I’m not sure how to make the game better for the decentralization other than just launch . Anyone got experience with the Energy or Amp reduction and POwer Factor capable PSU add on ?
    I’m available Andrew@nullKillaWattCoin.com


    • Rolf
      August 28, 2017 @ 12:59 pm

      yeah, you probably need to just launch. But if you want to me to give your power factor correction and voltage regulator system a try, let me know.


  7. Javier
    August 18, 2017 @ 10:39 am

    What’s wrong with smart pdus? For example, apc ones. I’m planning to build my farm with a bunch of these.


    • Rolf
      August 18, 2017 @ 11:04 am

      There’s nothing at all wrong with smart PDU’s. At my small Mining facility I have six of them. I like that they show the exact number of amps and that they can be remotely accessed and reset the ports.

      The problem is they cost almost $700 each and dumb pdus cost about $170 each. At my big Mining facility I have 48 30 amp receptacles right now and I’m expanding to 96.

      I discovered that I don’t ever remote access the pdus and I don’t remotely reset them and that once I figured out how many miners I can hang off 1 PDU it was easier to go with the dumb ones.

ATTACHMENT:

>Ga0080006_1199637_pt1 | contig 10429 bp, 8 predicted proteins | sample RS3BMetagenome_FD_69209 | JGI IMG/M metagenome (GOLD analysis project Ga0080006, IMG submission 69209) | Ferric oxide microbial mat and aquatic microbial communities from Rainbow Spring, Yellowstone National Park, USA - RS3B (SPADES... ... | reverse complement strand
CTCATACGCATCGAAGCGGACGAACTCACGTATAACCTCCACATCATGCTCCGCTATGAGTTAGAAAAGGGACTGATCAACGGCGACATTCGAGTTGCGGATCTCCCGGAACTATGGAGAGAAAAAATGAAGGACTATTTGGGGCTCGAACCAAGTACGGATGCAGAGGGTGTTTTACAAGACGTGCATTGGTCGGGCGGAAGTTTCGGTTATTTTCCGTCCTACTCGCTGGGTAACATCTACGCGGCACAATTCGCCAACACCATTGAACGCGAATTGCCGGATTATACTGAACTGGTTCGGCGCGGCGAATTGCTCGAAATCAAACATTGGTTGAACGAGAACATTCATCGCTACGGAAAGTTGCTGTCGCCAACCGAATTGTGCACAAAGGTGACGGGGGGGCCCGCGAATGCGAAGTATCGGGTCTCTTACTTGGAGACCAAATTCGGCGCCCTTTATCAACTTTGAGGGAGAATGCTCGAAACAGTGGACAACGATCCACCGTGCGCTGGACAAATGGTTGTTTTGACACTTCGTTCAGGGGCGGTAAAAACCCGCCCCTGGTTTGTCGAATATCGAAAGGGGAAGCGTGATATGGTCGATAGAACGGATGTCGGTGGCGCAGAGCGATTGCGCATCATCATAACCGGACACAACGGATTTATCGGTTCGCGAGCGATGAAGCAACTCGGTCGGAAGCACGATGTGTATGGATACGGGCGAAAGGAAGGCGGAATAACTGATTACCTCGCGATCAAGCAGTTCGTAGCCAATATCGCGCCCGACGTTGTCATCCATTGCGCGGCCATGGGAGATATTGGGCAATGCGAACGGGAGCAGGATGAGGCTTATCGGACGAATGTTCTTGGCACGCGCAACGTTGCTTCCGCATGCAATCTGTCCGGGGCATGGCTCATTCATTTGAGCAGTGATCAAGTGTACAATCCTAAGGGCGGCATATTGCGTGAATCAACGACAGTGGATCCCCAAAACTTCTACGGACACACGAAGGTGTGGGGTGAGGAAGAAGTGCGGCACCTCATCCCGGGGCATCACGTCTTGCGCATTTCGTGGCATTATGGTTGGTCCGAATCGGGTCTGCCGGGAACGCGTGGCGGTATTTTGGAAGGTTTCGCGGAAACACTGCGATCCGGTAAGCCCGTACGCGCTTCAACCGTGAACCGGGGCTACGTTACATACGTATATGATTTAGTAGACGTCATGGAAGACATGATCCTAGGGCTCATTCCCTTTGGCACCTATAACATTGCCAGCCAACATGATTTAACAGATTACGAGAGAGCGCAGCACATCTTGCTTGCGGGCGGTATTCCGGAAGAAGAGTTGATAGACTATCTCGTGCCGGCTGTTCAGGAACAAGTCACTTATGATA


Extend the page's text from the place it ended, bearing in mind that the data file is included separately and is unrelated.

I save $5,000 by going with the dumb ones instead of the Smart Ones. I like to keep my costs as low as possible. They also only take 1 rack space instead of 2.


    • Rolf
      August 28, 2017 @ 12:57 pm

      Nothing is wrong with Smart PDU’s. I have 6 of them. You probably don’t need or use any of their features, and you can buy 1 or 2 GPU’s with the money you save buying a less expensive PDU.


  8. JD Parry
    August 18, 2017 @ 5:00 pm

    Hey Rolf,

    Great work and very informative. We have spoken via Slack a couple times about ZENCASH and I appreciate your time and advice.